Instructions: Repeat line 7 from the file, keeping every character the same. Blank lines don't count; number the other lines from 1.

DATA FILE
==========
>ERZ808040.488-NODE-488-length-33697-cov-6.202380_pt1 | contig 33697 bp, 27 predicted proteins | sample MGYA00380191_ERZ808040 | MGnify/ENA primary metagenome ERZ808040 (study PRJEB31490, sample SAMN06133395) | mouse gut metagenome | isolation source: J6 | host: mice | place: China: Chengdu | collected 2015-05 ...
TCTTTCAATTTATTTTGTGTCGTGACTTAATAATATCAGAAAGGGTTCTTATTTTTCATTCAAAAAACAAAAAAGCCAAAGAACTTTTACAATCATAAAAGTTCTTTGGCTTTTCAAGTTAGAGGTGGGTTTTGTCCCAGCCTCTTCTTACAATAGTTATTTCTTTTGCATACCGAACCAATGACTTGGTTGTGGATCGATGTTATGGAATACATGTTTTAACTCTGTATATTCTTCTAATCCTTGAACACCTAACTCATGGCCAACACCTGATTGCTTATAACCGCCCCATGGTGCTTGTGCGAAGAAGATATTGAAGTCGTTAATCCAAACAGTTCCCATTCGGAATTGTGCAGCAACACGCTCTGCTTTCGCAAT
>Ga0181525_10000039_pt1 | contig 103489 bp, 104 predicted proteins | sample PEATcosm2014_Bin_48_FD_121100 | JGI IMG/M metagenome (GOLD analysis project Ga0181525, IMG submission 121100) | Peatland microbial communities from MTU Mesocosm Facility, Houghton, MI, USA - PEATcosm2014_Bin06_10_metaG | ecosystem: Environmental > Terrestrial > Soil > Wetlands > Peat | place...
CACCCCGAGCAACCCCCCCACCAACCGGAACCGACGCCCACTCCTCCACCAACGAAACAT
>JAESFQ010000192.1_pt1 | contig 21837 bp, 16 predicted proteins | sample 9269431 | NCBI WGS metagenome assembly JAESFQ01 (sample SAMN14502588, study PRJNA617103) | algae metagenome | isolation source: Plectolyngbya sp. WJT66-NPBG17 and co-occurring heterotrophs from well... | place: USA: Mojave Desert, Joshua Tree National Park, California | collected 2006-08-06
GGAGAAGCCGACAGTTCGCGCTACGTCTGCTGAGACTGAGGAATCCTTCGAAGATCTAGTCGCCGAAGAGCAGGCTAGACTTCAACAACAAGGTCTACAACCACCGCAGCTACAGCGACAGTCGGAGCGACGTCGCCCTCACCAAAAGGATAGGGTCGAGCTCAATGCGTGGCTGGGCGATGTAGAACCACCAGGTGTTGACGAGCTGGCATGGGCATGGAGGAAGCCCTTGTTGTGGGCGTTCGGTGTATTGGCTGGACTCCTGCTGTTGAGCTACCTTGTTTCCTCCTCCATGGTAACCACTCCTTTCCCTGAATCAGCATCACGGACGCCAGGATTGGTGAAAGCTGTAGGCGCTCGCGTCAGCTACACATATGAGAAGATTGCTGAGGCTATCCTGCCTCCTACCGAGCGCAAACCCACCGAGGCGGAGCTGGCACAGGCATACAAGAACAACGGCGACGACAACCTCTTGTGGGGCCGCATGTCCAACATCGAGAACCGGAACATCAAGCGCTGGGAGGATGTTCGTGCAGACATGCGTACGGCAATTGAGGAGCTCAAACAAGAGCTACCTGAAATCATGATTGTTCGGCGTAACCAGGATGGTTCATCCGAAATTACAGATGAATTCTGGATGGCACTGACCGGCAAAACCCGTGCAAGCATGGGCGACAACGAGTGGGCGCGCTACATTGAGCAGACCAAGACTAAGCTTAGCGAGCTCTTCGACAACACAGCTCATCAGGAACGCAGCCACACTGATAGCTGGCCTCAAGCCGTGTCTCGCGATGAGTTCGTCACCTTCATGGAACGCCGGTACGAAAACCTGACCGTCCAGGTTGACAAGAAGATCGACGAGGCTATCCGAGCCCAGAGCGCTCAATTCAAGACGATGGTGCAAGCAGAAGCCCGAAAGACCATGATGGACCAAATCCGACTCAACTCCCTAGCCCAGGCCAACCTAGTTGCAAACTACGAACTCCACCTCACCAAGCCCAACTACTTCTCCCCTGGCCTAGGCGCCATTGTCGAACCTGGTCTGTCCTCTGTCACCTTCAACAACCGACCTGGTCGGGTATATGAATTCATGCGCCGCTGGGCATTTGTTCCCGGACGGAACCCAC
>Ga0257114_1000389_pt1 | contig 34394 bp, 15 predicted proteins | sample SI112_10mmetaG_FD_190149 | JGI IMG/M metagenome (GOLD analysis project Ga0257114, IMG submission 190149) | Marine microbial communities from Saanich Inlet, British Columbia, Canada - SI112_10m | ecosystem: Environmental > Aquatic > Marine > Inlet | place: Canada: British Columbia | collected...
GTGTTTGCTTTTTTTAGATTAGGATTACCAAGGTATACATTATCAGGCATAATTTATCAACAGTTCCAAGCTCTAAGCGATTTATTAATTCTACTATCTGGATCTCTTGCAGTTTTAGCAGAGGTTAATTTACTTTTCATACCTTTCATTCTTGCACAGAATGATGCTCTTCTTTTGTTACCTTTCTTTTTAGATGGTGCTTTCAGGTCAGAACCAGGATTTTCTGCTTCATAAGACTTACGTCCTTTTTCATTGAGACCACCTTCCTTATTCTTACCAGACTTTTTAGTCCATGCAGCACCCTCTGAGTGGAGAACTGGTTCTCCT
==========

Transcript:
>Ga0257114_1000389_pt1 | contig 34394 bp, 15 predicted proteins | sample SI112_10mmetaG_FD_190149 | JGI IMG/M metagenome (GOLD analysis project Ga0257114, IMG submission 190149) | Marine microbial communities from Saanich Inlet, British Columbia, Canada - SI112_10m | ecosystem: Environmental > Aquatic > Marine > Inlet | place: Canada: British Columbia | collected...